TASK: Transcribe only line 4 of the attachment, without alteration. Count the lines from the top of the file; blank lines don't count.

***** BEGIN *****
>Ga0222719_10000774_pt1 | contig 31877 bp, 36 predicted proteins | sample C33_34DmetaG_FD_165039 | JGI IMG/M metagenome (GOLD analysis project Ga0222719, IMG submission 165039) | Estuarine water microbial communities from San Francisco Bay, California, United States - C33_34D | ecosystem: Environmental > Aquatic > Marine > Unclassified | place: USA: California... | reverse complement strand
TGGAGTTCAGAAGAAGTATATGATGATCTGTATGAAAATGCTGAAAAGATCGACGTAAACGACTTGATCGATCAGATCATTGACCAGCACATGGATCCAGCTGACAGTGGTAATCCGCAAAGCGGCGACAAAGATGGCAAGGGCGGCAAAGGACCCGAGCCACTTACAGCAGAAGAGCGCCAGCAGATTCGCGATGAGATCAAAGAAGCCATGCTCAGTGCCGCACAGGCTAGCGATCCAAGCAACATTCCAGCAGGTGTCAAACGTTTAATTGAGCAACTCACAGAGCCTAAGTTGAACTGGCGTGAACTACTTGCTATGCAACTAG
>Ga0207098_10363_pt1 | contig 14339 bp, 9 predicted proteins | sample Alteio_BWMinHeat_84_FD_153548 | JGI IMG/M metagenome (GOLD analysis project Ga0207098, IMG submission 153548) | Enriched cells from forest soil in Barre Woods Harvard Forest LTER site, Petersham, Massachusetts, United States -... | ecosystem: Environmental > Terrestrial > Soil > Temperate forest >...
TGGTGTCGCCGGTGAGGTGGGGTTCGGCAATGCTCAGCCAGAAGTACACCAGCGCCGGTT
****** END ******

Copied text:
TGGTGTCGCCGGTGAGGTGGGGTTCGGCAATGCTCAGCCAGAAGTACACCAGCGCCGGTT